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How difficult would this be?

I like UltraVNC for helping remote users, and the authors have a server
called Nat2Nat that you can hook up to to get thru firewalls without having
to set up ports and such.

Problem is that thier Nat2Nat is not exactly reliable and they ignore any
questions about its source code.

It looks like they are simply starting a UDP connection from each
client/server VNC combo to the Nat2Nat server and handing off the UDP
connection once established.

That would be fine except some office firewalls do not allow UDP
connections.

I'd like to build a packet relay server that would work over HTTP or SOCKS
proxies. It should accept incoming connections with a GUID and friendly
name from the "servers" and allow a "client" to connect to a server while
relaying the packets between them.

This is relatively easy to do for a normal TCP connection, but what is
involved in getting thru HTTP and SOCKS proxies?

I am using VB.Net 2005 so any code examples in .Net 2005 would also be
helpful.

Any help you could provide would be greatly appreciated. Thanks!
Aug 28 '06 #1
4 1560
PGC
Hi smerf,

A bit off topic but ....

I find UltraVNC SC (single-click) very useful for the situation described.
The client
makes the connection directly from their desktop to yours via TCP. If they
have
internet access then usually that's enough.
http://sc.uvnc.com/index.php?section=19

Paul

"smerf" <sm***@shroom.comwrote in message
news:Ui******************@bignews7.bellsouth.net.. .
>I like UltraVNC for helping remote users, and the authors have a server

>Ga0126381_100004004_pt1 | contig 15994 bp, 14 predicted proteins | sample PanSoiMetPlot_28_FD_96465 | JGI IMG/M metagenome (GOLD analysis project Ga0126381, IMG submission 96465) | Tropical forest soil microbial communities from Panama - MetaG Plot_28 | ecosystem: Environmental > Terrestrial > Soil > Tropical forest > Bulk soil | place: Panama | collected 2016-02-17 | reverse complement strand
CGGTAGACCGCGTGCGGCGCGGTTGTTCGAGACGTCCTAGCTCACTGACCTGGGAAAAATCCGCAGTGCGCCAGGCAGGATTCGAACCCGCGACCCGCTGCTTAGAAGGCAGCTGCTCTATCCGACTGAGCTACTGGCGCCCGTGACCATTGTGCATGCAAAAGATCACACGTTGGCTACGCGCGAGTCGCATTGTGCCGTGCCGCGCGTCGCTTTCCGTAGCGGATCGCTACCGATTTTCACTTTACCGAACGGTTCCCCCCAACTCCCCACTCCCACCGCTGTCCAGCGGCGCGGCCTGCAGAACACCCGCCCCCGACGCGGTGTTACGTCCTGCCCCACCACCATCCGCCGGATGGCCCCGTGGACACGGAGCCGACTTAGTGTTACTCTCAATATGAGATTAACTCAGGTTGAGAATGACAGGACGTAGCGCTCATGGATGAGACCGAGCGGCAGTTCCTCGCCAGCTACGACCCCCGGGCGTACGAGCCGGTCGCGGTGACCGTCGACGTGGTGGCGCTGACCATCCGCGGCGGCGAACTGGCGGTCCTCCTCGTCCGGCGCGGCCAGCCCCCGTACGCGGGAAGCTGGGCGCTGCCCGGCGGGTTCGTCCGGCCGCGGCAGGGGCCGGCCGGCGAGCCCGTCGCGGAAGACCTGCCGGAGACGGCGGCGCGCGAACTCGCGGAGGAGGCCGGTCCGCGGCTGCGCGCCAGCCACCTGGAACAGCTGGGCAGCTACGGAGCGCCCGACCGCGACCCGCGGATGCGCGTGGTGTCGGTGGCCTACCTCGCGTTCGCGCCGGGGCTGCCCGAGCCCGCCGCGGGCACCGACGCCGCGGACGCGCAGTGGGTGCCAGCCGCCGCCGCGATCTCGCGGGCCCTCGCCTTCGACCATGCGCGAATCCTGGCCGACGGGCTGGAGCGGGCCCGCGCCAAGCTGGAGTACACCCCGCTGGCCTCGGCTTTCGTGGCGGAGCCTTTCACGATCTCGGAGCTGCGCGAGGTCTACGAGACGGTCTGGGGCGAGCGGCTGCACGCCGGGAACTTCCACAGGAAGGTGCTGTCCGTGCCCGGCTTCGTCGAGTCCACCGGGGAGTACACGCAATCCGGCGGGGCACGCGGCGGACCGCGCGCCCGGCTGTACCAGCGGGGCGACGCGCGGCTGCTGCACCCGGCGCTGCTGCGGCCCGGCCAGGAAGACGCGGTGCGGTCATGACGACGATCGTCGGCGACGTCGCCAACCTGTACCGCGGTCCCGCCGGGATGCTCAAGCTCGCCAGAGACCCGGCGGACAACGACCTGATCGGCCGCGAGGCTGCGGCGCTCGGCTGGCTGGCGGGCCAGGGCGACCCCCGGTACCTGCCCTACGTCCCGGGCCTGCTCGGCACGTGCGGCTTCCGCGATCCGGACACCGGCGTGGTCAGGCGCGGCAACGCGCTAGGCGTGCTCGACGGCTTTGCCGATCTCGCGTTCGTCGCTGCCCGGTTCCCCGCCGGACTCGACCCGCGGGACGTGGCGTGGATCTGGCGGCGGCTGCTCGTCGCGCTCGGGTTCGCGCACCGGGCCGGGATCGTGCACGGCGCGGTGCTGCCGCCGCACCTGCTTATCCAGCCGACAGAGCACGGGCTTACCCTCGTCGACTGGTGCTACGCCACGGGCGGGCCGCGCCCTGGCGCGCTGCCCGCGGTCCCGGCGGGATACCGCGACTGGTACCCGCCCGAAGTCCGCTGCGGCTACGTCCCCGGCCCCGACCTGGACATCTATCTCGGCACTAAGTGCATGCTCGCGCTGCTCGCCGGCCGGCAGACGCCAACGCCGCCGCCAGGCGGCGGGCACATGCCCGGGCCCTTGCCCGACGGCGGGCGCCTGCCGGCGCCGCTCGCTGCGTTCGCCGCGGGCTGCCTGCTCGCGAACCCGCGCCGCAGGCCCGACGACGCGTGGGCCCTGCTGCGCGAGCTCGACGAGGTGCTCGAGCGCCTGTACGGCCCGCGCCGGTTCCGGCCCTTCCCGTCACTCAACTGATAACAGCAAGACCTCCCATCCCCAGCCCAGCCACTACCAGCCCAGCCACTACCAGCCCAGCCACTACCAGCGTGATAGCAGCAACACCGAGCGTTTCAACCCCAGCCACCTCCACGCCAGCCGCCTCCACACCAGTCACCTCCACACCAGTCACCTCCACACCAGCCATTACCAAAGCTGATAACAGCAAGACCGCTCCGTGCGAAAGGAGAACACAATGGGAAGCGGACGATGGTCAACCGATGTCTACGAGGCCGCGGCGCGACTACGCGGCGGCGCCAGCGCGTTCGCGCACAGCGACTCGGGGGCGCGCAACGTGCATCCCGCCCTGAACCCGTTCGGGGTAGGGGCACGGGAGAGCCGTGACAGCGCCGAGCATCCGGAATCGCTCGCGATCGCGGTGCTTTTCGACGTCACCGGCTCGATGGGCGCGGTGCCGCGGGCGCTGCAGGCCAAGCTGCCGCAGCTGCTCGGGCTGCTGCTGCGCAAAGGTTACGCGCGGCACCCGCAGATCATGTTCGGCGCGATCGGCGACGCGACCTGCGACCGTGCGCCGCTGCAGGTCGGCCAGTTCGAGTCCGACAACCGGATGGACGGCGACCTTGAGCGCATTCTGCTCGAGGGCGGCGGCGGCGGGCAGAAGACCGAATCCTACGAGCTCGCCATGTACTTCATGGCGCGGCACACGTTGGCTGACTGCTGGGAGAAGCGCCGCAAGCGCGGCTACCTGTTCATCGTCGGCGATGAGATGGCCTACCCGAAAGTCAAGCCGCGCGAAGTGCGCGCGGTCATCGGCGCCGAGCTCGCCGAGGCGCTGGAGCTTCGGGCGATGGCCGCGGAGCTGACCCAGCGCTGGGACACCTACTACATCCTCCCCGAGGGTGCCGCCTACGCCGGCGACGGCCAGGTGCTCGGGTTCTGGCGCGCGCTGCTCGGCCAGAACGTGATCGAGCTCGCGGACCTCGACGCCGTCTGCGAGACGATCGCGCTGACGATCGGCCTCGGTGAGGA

called Nat2Nat that you can hook up to to get thru firewalls without having
to set up ports and such.

Problem is that thier Nat2Nat is not exactly reliable and they ignore any
questions about its source code.

It looks like they are simply starting a UDP connection from each
client/server VNC combo to the Nat2Nat server and handing off the UDP
connection once established.

That would be fine except some office firewalls do not allow UDP
connections.

I'd like to build a packet relay server that would work over HTTP or SOCKS
proxies. It should accept incoming connections with a GUID and friendly
name from the "servers" and allow a "client" to connect to a server while
relaying the packets between them.

This is relatively easy to do for a normal TCP connection, but what is
involved in getting thru HTTP and SOCKS proxies?

I am using VB.Net 2005 so any code examples in .Net 2005 would also be
helpful.

Any help you could provide would be greatly appreciated. Thanks!

Aug 28 '06 #2

"smerf" <sm***@shroom.comwrote in message